This article relies largely or entirely on a single source. (September 2018)
|Assembly||Couëron, Pays de la Loire, France|
|Designer||Claude Poiraud, Gérard Godfroy|
|Body and chassis|
|Body style||2-door coupe|
|Layout||mid-engine, rear-wheel drive|
|Transmission||5-speed manual transmission|
|Wheelbase||2,500 mm (98.4 in)|
|Length||4,242 mm (167.0 in)|
|Width||1,840 mm (72.4 in)|
|Height||1,180 mm (46.5 in)|
The original 260 was a revised version of the Venturi APC 260, carrying over the 2.8-litre turbocharged V6 engine with 260 PS (191 kW; 256 hp), but with a reduced weight of 1,110 kg (2,450 lb). It was good for a top speed of 167 mph (269 km/h) and accelerated from 0-60 mph (97 km/h) in 5.2 seconds.
Scotsman Hubert O'Neill purchased Venturi in 1994 and conceived of the Venturi 400GT as well as a revised Atlantique. After a rushed design time of six months, the new Atlantique 300 was unveiled at the Paris Motor Show. Its 3.0 V6 PRV engine was lifted from other Peugeot/Citroën models and was good for 210 PS (154 kW; 207 hp) in naturally aspirated form or 281 PS (207 kW; 277 hp) with a turbocharger which was essentially the same engine as used in the Alpine A610.
Venturi again went into receivership in 1996, and was bought by Thai firm Nakarin Benz, under whom the company focused its concentration upon road cars.
Atlantique 300 Biturbo
The Twin-turbo version of the Atlantique 300 was released in 1998 and used the later L7X V6, a Renault variant of the V6 ESL engine which brought the power up to 310 PS (228 kW; 306 hp) at 6,200 rpm and 394 N⋅m (291 lb⋅ft) of torque at 3,800 rpm, with a top speed of 275 km/h (171 mph) and a 0-100 km/h (62 mph) time of 4.7 seconds, this addition made the Atlantique a serious performance competitor to the Lotus Esprit V8. 13 examples were built in 1999-2000; this model was the last Venturi to be considered French, before the firm became based in Monaco.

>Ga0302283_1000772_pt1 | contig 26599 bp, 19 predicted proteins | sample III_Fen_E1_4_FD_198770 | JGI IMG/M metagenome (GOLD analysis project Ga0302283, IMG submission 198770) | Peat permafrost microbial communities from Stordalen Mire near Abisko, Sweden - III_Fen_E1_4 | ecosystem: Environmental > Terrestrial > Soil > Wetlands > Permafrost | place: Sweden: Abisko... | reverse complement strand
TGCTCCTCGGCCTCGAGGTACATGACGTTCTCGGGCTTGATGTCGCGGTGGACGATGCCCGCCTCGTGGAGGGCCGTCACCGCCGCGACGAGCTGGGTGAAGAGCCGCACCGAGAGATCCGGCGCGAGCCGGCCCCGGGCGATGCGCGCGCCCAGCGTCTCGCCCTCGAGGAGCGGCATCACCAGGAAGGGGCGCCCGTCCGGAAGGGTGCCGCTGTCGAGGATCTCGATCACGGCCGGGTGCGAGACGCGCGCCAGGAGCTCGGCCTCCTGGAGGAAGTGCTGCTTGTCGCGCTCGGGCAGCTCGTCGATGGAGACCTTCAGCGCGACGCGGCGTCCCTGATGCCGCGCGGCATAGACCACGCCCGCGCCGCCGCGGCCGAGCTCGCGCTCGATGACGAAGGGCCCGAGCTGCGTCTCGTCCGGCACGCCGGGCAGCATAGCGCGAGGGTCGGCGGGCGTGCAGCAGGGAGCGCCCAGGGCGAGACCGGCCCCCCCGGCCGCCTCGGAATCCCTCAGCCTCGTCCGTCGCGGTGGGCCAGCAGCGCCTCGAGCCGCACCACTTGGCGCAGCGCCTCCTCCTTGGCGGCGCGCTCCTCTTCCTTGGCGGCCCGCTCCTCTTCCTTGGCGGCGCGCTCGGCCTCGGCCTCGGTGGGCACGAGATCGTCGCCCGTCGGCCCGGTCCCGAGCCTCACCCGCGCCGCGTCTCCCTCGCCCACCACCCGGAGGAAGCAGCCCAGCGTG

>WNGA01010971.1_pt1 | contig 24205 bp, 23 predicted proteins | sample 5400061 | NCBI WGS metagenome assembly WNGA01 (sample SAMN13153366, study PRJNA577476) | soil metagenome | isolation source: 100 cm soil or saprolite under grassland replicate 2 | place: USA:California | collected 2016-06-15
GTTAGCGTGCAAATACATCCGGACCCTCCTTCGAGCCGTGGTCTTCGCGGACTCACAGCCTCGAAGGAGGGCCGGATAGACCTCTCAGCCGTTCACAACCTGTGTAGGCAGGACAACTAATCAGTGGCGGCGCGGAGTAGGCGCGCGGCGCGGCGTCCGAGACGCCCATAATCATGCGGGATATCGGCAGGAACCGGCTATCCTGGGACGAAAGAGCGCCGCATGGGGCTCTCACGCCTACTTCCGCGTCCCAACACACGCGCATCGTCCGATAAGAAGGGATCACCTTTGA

Venturi 300 GTR
In 1999, 2 cars were built exclusively for track racing. They were designated Venturi 300 GTR.
Reception and fate
Sales of the Atlantique were extremely poor; total Venturi sales over its lifespan amounted to fewer than 700, despite praise from contemporary critics and from Top Gear. In a 1992 episode, Jeremy Clarkson noted that the two most exciting sports cars of the time were the Alpine A610 and the Venturi Atlantique, and that the Atlantique was "like having your own personal jet fighter [...] I love it to death." In comparing the biturbo Atlantique and the Lotus Esprit, Performance Car noted that the Atlantique was "[...] a more relaxing car to drive, its tidier dimensions make it easier to place, it rides more smoothly, generates far less road noise, and has a much slicker gearchange. It's better built too."
Venturi again faced bankruptcy in 2000, and the Atlantique went out of production. Although current owner Gildo Pallanca Pastor, a Monegasque millionaire, has resumed production of Venturi cars, he has shifted the emphasis to electric sports cars such as the Venturi Fétish, retiring the Atlantique badge. Company production will be even more limited at 10 units per year.
- Dupuis, Sébastien (ed.). "Venturi Atlantique-300 (1996 - 2000)". automobile-sportive.com (in French). Retrieved June 18, 2018.